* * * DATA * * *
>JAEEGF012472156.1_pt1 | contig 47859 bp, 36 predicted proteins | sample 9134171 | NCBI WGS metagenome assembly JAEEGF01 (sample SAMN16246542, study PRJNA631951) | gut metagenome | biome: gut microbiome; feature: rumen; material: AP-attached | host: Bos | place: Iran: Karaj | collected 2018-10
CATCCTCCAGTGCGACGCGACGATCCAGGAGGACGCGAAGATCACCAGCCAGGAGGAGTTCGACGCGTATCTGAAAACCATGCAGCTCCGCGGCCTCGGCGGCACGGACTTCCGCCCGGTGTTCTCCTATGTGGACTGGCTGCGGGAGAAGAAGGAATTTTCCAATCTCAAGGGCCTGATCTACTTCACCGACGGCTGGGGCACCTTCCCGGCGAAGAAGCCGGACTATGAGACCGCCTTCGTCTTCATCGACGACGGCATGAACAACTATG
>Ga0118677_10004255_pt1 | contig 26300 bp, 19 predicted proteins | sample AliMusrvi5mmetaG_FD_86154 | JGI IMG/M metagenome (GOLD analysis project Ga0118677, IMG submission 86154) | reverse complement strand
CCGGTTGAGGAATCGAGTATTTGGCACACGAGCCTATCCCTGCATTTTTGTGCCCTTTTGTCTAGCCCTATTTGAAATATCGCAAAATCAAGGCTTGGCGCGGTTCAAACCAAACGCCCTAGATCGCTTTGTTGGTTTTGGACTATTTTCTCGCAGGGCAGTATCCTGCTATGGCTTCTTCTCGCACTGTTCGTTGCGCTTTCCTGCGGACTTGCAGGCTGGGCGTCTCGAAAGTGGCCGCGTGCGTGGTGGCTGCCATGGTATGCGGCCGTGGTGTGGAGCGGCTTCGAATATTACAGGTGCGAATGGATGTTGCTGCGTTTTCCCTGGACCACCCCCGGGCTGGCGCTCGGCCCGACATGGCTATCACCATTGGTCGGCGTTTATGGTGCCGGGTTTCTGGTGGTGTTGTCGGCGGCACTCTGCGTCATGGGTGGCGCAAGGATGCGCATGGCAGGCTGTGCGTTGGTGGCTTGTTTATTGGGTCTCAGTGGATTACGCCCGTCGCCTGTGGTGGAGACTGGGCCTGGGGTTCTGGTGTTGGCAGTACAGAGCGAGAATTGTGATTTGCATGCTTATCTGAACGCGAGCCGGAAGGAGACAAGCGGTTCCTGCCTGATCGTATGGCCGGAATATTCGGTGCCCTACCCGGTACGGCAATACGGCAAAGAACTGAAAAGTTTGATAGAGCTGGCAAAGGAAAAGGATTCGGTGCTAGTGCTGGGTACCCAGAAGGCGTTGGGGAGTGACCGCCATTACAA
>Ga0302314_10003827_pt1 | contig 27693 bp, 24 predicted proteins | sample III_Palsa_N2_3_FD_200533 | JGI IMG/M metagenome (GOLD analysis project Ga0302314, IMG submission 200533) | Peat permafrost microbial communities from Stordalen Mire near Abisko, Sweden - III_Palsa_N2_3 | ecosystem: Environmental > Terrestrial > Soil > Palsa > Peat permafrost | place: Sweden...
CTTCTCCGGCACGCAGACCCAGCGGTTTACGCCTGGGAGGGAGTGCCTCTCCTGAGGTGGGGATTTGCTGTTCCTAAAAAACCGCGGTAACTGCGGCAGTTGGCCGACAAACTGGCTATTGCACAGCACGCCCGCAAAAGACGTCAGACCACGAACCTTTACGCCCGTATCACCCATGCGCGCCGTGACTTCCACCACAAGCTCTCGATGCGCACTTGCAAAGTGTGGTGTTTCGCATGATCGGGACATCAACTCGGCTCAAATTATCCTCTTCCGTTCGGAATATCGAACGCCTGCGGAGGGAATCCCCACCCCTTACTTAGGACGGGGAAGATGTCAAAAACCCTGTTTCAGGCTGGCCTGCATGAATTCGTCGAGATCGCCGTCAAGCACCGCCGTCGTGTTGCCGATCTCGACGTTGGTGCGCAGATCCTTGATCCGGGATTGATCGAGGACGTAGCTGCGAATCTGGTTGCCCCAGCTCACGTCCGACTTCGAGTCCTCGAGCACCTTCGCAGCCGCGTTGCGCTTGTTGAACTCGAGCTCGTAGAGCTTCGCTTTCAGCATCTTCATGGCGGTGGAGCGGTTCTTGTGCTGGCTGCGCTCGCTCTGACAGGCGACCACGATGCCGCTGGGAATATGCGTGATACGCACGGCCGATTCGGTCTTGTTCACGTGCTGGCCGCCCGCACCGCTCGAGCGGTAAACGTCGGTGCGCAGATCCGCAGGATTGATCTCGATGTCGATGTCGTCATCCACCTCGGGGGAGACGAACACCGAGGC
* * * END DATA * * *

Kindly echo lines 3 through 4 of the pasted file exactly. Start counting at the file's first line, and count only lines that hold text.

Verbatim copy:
>Ga0118677_10004255_pt1 | contig 26300 bp, 19 predicted proteins | sample AliMusrvi5mmetaG_FD_86154 | JGI IMG/M metagenome (GOLD analysis project Ga0118677, IMG submission 86154) | reverse complement strand
CCGGTTGAGGAATCGAGTATTTGGCACACGAGCCTATCCCTGCATTTTTGTGCCCTTTTGTCTAGCCCTATTTGAAATATCGCAAAATCAAGGCTTGGCGCGGTTCAAACCAAACGCCCTAGATCGCTTTGTTGGTTTTGGACTATTTTCTCGCAGGGCAGTATCCTGCTATGGCTTCTTCTCGCACTGTTCGTTGCGCTTTCCTGCGGACTTGCAGGCTGGGCGTCTCGAAAGTGGCCGCGTGCGTGGTGGCTGCCATGGTATGCGGCCGTGGTGTGGAGCGGCTTCGAATATTACAGGTGCGAATGGATGTTGCTGCGTTTTCCCTGGACCACCCCCGGGCTGGCGCTCGGCCCGACATGGCTATCACCATTGGTCGGCGTTTATGGTGCCGGGTTTCTGGTGGTGTTGTCGGCGGCACTCTGCGTCATGGGTGGCGCAAGGATGCGCATGGCAGGCTGTGCGTTGGTGGCTTGTTTATTGGGTCTCAGTGGATTACGCCCGTCGCCTGTGGTGGAGACTGGGCCTGGGGTTCTGGTGTTGGCAGTACAGAGCGAGAATTGTGATTTGCATGCTTATCTGAACGCGAGCCGGAAGGAGACAAGCGGTTCCTGCCTGATCGTATGGCCGGAATATTCGGTGCCCTACCCGGTACGGCAATACGGCAAAGAACTGAAAAGTTTGATAGAGCTGGCAAAGGAAAAGGATTCGGTGCTAGTGCTGGGTACCCAGAAGGCGTTGGGGAGTGACCGCCATTACAA